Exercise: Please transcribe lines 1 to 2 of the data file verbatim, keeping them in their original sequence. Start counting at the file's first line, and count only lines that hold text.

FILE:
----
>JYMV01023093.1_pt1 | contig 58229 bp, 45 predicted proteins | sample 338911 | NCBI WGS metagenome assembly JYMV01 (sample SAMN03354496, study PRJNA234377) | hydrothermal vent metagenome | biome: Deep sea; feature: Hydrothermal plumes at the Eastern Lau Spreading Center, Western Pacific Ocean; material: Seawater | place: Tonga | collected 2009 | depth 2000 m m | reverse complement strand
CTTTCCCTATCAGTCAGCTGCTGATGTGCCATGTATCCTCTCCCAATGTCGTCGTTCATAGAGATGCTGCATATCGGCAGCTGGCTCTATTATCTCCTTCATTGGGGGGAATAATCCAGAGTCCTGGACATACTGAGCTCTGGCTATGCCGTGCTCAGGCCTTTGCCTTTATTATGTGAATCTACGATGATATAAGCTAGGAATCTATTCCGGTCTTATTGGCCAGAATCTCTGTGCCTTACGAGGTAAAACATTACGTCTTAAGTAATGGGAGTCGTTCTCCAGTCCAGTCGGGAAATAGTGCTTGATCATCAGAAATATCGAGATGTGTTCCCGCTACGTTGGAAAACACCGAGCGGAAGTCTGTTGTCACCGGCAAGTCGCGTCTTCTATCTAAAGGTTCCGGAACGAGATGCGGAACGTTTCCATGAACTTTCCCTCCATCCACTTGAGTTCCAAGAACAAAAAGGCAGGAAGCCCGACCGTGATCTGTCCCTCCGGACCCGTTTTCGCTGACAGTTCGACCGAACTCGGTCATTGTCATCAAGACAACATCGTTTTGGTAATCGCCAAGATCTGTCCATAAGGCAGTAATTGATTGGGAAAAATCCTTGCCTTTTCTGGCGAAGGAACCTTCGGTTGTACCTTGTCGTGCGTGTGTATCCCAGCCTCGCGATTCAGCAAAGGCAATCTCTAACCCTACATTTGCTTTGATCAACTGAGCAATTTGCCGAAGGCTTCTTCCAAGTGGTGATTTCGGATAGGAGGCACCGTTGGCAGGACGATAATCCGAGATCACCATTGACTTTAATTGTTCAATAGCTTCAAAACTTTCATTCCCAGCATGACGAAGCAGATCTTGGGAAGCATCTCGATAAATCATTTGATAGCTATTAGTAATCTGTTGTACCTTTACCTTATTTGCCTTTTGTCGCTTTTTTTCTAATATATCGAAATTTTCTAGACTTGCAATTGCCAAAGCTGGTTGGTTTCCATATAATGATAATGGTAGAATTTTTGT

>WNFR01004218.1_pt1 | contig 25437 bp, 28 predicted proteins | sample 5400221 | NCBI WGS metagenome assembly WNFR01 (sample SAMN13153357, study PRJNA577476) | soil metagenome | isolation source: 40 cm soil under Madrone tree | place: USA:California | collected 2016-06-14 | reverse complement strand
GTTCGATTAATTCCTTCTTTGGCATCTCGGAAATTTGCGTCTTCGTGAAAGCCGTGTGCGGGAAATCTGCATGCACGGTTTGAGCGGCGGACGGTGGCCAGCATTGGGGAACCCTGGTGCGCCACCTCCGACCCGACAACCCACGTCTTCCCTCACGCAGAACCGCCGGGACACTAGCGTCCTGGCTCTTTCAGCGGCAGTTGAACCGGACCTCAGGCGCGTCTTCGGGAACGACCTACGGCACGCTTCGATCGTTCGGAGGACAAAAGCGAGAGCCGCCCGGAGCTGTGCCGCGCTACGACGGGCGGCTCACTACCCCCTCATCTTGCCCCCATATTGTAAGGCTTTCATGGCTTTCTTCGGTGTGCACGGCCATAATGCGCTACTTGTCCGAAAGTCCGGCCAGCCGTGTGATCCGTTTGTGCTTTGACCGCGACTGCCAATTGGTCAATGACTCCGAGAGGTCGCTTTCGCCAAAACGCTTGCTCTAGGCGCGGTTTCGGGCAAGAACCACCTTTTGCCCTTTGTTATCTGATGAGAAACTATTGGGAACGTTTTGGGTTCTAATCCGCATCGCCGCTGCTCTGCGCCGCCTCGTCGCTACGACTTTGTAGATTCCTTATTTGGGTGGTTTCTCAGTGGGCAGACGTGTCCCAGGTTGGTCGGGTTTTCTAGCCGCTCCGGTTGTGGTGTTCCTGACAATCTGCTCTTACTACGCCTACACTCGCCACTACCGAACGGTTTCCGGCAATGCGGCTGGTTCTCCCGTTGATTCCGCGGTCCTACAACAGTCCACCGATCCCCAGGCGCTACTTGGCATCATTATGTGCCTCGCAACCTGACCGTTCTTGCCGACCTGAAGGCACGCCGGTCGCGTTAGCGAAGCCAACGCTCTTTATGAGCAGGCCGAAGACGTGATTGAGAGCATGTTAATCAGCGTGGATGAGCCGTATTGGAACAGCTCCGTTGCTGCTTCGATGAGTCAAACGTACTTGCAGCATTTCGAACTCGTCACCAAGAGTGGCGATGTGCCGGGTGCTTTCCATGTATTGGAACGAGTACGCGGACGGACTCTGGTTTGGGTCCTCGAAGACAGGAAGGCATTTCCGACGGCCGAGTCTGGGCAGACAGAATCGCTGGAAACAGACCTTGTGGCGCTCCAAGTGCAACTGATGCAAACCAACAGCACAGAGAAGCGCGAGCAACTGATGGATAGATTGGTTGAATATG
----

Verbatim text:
>JYMV01023093.1_pt1 | contig 58229 bp, 45 predicted proteins | sample 338911 | NCBI WGS metagenome assembly JYMV01 (sample SAMN03354496, study PRJNA234377) | hydrothermal vent metagenome | biome: Deep sea; feature: Hydrothermal plumes at the Eastern Lau Spreading Center, Western Pacific Ocean; material: Seawater | place: Tonga | collected 2009 | depth 2000 m m | reverse complement strand
CTTTCCCTATCAGTCAGCTGCTGATGTGCCATGTATCCTCTCCCAATGTCGTCGTTCATAGAGATGCTGCATATCGGCAGCTGGCTCTATTATCTCCTTCATTGGGGGGAATAATCCAGAGTCCTGGACATACTGAGCTCTGGCTATGCCGTGCTCAGGCCTTTGCCTTTATTATGTGAATCTACGATGATATAAGCTAGGAATCTATTCCGGTCTTATTGGCCAGAATCTCTGTGCCTTACGAGGTAAAACATTACGTCTTAAGTAATGGGAGTCGTTCTCCAGTCCAGTCGGGAAATAGTGCTTGATCATCAGAAATATCGAGATGTGTTCCCGCTACGTTGGAAAACACCGAGCGGAAGTCTGTTGTCACCGGCAAGTCGCGTCTTCTATCTAAAGGTTCCGGAACGAGATGCGGAACGTTTCCATGAACTTTCCCTCCATCCACTTGAGTTCCAAGAACAAAAAGGCAGGAAGCCCGACCGTGATCTGTCCCTCCGGACCCGTTTTCGCTGACAGTTCGACCGAACTCGGTCATTGTCATCAAGACAACATCGTTTTGGTAATCGCCAAGATCTGTCCATAAGGCAGTAATTGATTGGGAAAAATCCTTGCCTTTTCTGGCGAAGGAACCTTCGGTTGTACCTTGTCGTGCGTGTGTATCCCAGCCTCGCGATTCAGCAAAGGCAATCTCTAACCCTACATTTGCTTTGATCAACTGAGCAATTTGCCGAAGGCTTCTTCCAAGTGGTGATTTCGGATAGGAGGCACCGTTGGCAGGACGATAATCCGAGATCACCATTGACTTTAATTGTTCAATAGCTTCAAAACTTTCATTCCCAGCATGACGAAGCAGATCTTGGGAAGCATCTCGATAAATCATTTGATAGCTATTAGTAATCTGTTGTACCTTTACCTTATTTGCCTTTTGTCGCTTTTTTTCTAATATATCGAAATTTTCTAGACTTGCAATTGCCAAAGCTGGTTGGTTTCCATATAATGATAATGGTAGAATTTTTGT